Making Use Of Btrfs 3-Copy/4-Copy Support For RAID1 With Linux 5.5+
Written by Michael Larabel in Linux Storage on 11 February 2020 at 12:09 AM EST. 17 Comments
LINUX STORAGE --
With the recently released Linux 5.5 and its new features, one of the prominent changes on the storage front was the Btrfs file-system picking up new "RAID1C3" and "RAID1C4" modes for allowing either three or four copies of RAID1 data across more drives to potentially allow up to three of four drives to fail in a RAID1 array while still being able to recover that data for this file-system with its native RAID capabilities.

Now that Linux 5.5 is reaching the likes of Arch Linux, Manjaro Linux, openSUSE Tumbleweed, and others, Btrfs developer David Sterba of SUSE has written more about the more robust RAID1 handling with Linux 5.5+.

A new blog post by Sterba covers the new RAID1C3/RAID1C4 modes followed by how to actually make use of it with the new RAID1 profiles when running mkfs.btrfs. With the Btrfs balance command, it's also possible to convert an existing Btrfs file-system to use one of these 3/4-copy modes. Though in moving to either C3 or C4 modes, you lose the ability to mount the file-system on pre-5.5 kernels.

Besides offering greater redundancy against data loss, the extra copies do open up for more parallelization potential from the increased number of copies. Btrfs developers are working on a better load balancing policy and hope to have the changes potentially ready for Linux 5.7.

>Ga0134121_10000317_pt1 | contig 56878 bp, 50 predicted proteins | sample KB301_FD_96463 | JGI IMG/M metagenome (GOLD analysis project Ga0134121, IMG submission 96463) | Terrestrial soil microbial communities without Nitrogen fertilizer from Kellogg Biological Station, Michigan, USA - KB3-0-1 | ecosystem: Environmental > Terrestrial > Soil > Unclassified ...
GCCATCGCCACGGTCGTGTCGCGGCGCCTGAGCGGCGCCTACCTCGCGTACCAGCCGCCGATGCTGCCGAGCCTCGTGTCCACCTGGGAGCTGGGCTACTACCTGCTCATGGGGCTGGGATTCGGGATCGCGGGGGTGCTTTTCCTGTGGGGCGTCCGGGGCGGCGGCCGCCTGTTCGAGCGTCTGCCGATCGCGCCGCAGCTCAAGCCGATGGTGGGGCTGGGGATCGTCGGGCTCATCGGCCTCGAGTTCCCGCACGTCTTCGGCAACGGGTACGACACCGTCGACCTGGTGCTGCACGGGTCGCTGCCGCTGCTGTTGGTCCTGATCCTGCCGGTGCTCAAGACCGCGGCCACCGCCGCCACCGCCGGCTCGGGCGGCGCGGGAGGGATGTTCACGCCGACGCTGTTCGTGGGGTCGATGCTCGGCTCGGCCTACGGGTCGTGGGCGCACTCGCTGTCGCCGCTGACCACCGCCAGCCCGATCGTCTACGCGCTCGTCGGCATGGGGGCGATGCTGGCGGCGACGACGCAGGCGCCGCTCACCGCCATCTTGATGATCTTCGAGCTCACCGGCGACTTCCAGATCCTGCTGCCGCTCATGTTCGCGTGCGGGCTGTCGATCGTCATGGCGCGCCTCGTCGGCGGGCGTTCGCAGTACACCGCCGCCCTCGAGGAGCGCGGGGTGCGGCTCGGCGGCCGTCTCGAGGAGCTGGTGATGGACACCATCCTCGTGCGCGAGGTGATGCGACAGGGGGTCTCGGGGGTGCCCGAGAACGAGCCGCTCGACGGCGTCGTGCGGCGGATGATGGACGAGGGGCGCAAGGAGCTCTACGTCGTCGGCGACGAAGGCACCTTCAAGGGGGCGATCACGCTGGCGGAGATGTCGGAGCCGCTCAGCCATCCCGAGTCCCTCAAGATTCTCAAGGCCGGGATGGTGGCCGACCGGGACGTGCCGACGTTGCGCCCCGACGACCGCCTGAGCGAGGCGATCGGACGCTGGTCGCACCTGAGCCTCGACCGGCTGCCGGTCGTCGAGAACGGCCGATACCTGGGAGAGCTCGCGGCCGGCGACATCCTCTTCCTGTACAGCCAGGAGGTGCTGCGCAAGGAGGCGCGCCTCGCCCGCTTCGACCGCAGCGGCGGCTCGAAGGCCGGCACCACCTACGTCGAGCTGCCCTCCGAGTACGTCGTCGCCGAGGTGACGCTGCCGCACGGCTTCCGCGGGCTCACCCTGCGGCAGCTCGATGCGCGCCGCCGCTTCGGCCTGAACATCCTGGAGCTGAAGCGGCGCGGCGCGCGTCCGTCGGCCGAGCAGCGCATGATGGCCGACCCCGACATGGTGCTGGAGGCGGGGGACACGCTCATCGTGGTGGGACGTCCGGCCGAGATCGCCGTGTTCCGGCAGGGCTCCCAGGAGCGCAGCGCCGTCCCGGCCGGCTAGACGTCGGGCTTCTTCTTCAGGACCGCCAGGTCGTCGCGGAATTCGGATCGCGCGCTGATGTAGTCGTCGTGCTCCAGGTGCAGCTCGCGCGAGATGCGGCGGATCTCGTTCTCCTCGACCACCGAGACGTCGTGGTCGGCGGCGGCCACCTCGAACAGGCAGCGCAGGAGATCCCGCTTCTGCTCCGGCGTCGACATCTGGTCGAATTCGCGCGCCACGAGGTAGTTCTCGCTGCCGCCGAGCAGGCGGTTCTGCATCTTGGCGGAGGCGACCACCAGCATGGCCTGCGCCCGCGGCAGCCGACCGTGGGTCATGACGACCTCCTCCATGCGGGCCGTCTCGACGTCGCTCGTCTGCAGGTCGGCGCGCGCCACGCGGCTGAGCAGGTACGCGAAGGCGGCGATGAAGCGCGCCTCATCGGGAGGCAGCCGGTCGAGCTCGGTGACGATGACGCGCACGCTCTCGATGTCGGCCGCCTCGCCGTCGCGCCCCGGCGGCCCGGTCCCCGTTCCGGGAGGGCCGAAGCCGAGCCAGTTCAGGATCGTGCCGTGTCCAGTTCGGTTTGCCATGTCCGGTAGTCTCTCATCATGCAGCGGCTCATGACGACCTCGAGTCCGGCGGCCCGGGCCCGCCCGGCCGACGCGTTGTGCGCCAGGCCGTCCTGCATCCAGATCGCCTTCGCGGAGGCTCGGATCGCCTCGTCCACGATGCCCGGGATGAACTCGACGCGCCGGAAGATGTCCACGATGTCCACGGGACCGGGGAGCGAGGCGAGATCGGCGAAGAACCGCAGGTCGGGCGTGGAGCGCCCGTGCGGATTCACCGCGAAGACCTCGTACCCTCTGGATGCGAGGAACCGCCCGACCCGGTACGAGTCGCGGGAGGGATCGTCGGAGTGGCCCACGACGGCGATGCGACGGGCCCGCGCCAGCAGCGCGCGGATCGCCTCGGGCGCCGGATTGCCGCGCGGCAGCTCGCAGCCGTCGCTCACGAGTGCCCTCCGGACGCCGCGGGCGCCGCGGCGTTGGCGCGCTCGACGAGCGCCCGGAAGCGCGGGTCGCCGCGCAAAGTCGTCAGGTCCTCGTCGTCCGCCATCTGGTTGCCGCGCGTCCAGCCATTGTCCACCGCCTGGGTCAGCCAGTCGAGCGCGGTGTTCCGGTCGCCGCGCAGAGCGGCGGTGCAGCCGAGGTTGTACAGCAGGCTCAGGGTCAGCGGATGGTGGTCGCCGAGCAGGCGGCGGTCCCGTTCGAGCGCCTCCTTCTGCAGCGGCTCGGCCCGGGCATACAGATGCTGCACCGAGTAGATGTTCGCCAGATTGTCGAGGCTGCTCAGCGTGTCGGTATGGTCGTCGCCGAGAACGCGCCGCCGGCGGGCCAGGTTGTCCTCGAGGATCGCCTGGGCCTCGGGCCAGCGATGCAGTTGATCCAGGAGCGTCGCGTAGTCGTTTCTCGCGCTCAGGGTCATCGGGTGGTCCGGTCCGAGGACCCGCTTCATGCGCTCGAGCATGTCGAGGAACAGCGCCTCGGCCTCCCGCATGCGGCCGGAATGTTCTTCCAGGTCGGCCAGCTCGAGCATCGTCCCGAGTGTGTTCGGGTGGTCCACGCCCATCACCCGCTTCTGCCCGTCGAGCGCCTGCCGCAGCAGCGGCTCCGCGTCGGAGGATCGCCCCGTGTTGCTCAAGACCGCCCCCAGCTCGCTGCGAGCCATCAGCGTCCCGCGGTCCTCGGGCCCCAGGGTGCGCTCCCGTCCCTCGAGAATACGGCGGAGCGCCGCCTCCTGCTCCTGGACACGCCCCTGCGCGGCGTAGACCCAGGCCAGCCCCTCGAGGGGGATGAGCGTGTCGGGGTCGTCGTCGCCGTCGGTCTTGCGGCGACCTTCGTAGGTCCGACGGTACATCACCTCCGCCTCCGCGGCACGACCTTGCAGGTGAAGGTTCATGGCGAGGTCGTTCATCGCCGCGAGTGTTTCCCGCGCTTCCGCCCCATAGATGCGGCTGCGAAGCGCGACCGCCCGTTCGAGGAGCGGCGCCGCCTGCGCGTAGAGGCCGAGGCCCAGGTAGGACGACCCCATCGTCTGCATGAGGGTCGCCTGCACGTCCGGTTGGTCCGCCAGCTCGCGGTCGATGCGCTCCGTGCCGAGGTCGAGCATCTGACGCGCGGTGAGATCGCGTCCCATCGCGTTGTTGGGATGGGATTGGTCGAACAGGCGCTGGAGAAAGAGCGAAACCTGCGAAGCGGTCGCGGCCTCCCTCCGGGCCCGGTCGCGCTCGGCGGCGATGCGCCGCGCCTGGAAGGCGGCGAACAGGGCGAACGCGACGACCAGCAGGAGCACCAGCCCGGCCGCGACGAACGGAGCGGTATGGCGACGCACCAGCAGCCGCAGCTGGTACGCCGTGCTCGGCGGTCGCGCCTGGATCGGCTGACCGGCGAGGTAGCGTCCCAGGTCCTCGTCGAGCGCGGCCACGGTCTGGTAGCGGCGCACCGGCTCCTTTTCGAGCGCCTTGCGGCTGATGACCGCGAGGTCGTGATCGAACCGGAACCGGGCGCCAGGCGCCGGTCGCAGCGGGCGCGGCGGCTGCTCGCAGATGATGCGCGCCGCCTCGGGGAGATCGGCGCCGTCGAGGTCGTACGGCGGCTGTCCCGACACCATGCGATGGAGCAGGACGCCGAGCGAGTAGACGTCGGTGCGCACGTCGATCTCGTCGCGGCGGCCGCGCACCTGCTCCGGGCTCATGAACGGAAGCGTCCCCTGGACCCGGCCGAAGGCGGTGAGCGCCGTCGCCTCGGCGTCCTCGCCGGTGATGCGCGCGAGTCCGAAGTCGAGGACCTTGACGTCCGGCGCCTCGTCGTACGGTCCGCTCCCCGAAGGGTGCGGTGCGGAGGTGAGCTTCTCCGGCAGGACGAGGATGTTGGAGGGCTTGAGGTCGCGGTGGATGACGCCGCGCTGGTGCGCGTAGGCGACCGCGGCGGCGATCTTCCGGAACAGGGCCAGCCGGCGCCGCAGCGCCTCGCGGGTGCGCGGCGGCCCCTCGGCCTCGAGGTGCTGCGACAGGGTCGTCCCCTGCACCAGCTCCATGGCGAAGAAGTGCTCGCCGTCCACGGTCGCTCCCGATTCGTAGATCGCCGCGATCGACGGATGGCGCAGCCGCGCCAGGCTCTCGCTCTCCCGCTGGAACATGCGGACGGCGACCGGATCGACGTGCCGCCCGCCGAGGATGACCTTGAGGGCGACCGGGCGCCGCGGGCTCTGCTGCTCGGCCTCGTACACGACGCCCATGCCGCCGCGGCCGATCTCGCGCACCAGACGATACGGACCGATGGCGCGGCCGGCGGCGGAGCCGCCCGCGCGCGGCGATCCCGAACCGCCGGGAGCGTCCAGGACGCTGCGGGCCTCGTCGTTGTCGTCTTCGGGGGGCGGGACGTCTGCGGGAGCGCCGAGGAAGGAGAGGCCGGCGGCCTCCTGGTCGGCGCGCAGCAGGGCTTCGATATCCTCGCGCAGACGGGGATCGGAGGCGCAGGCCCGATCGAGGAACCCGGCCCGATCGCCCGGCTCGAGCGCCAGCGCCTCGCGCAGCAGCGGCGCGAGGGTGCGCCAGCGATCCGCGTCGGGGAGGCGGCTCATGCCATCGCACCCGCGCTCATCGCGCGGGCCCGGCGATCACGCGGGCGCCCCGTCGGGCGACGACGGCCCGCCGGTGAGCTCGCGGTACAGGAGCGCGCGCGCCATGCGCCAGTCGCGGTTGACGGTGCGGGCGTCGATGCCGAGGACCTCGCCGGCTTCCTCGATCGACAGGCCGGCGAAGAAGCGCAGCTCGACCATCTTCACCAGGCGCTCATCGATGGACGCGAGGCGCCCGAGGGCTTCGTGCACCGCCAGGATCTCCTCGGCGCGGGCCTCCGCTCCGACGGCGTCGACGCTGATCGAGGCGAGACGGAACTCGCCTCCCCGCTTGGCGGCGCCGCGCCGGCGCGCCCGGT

More details on this Linux 5.5 Btrfs RAID1C3 / RAID1C4 functionality via Sterba's blog. Support for these new profiles has also already been wired into the likes of the GRUB bootloader's Btrfs support.
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Michael Larabel is the principal author of Phoronix.com and founded the site in 2004 with a focus on enriching the Linux hardware experience. Michael has written more than 20,000 articles covering the state of Linux hardware support, Linux performance, graphics drivers, and other topics. Michael is also the lead developer of the Phoronix Test Suite, Phoromatic, and OpenBenchmarking.org automated benchmarking software. He can be followed via Twitter or contacted via MichaelLarabel.com.

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